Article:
The last two Sunday nights have been amazing in my 11th step yoga practice.
I actually wrote about last weeks class, but quickly and never edited and posted it. I’m kind of glad now because tonite’s practice really drove home so much of what happened last week, made it even more real, answered questions I had and posed new ones.
We have three teachers for the Sunday night practice, Abby, Aimee and Frankie. They are all wonderful and all a little different.
Aimee’s class is probably the most yoga-ish, we get a pretty good workout and work more closely with yoga principles. Abby and Frankie tend to have a more relaxed practice with Frankie more meditative and Abby more, well, I don’t know. Abby founded 11th Step Yoga and really drives home the idea that spirituality is essential to detox and addiction issues, that without it you cannot recover. That is her message, and she works it while working us…lots of detox postures, and lots of program talk while doing it. NO bullshit with her though, she is blunt and honest and when she is pushing us, well, I feel pushed. They are all wonderful in their own way, and they all teach and have their own practices outside of 11the step
Last Sunday night Abby led. I came in with some neck issues and told her so she’d be aware if I shouldn’t do some pose. The practice was fine though, but near the end there was a posture I couldn’t do because it hurt my shoulders so much. Well, Abby was right there, urging me to push through because shoulder issues meant my heart was closed.
My heart was closed. That is not something that comes as a surprise to me. I always think my heart is closed, cordoned off with that yellow caution tape, keeping anyone from getting close. Here’s what I often say “I have enough friends, I don’t need any more”. I do, I often say that. I have a fear of getting close to anyone new. I have enough people in my life who are going to die, I don’t need to be connected to more. I sometimes picture my hear like the Grinch’s. Not in the hate everybody way, but in the way that one day his heart grew too small. One day mine did too.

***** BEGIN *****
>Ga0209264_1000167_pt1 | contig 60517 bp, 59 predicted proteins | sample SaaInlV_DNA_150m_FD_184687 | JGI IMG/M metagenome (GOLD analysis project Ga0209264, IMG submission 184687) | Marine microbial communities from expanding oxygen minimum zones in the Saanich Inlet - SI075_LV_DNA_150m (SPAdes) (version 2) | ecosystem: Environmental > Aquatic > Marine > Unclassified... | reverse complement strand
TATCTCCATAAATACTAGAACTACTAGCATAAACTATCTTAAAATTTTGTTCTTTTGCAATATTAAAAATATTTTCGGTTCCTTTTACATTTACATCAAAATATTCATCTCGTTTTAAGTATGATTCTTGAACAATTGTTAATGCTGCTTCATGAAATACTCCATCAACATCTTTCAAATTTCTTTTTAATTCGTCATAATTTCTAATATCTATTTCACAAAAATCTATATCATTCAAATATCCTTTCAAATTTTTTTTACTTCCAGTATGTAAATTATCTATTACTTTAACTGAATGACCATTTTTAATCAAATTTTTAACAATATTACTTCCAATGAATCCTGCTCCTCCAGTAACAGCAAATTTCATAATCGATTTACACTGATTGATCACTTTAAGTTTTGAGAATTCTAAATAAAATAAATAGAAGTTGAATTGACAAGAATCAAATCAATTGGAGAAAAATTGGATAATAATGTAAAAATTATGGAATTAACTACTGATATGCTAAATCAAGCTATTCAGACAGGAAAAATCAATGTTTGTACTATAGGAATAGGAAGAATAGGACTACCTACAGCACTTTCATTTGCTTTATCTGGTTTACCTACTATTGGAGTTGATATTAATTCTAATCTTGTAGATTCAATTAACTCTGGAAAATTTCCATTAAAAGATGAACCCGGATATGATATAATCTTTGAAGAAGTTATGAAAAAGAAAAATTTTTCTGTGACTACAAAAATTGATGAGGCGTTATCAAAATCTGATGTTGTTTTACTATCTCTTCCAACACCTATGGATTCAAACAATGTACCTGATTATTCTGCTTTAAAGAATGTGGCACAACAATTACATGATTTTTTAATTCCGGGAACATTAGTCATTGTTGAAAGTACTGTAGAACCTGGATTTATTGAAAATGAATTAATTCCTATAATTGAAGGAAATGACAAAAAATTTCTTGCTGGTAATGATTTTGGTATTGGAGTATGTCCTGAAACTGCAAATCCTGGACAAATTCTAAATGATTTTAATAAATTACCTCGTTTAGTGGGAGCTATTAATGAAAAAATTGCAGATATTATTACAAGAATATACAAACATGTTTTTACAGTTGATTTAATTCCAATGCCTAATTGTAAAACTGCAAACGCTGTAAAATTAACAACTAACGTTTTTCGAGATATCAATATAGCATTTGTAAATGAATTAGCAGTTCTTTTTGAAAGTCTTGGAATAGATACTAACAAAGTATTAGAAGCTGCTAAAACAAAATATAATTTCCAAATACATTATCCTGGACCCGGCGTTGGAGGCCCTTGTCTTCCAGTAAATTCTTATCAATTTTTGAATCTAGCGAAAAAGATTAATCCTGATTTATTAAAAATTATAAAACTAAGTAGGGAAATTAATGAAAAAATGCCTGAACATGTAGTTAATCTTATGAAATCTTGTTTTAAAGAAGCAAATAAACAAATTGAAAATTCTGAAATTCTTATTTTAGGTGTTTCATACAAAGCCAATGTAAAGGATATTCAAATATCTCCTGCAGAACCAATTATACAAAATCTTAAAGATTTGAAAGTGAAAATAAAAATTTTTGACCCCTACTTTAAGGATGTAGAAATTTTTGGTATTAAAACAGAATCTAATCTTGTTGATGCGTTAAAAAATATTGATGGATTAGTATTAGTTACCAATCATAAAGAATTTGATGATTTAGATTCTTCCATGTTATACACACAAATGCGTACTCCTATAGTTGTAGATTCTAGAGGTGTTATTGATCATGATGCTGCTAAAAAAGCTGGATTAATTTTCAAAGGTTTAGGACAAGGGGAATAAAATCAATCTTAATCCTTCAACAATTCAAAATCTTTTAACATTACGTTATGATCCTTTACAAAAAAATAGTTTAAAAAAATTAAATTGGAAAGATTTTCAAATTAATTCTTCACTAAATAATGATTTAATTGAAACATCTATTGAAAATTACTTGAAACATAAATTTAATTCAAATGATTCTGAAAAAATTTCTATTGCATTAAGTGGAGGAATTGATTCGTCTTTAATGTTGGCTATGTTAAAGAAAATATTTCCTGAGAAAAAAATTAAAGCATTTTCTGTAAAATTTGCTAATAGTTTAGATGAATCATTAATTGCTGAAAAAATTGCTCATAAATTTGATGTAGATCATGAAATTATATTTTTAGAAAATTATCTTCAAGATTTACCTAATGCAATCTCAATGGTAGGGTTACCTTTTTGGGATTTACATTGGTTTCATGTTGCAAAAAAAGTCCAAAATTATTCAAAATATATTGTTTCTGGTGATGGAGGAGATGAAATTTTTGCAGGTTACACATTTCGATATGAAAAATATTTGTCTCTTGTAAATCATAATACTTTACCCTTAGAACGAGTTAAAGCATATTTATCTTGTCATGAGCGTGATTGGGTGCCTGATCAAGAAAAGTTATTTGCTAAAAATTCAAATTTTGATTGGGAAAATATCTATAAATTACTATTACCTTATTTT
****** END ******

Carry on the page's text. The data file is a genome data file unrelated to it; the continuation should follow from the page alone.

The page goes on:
However, the truth of what she said got to me and, in a weird way, cracked my heart open. Why did that happen? I think because the way she said it coupled with the position and pain I was in (both physically and psychically) made a perfect storm of truth/awareness. I heard what she said. It was like my life flashed before my eyes, hard to explain, but very out-of-body-ish.
I HEARD her, my heart was closed. In that moment I did not want it to be closed anymore and guess what? When we got out of the pose my shoulders and neck did not hurt anymore. Haven’t hurt since, as a matter of fact.
So this week has been a lesson in keeping my heart open. And what I found was that, in many cases my heart is wildly open, but my perception is that it is not and I have been living in that perception. I took a good long look at my life this week. I listened to dharma talks about happiness and about grief as a burden or as a gift. I thought about all the people who I have loved for years and then realized I have let new friends in too….I just don’t want to accept that because attachment scares me. I have been working towards detachment…why all the Buddhist work I have been doing? The thing is that it’s not about detachment from people and life, it’s about detachment from expectations I put on people and life, and acceptance of what is now. Sometimes what is, now, is a healthy and loving attachment to someone who loves me back, nothing more complicated than that.
My heart is also open in a compassionate way. I volunteer as a grief group facilitator for god’s sake! There is something open-hearted and hopeful about that, I can assure you. I try to help when I can whoever I can. I try to stay present for myself and others….all of that is open hearted. Why this perception that I am so closed down?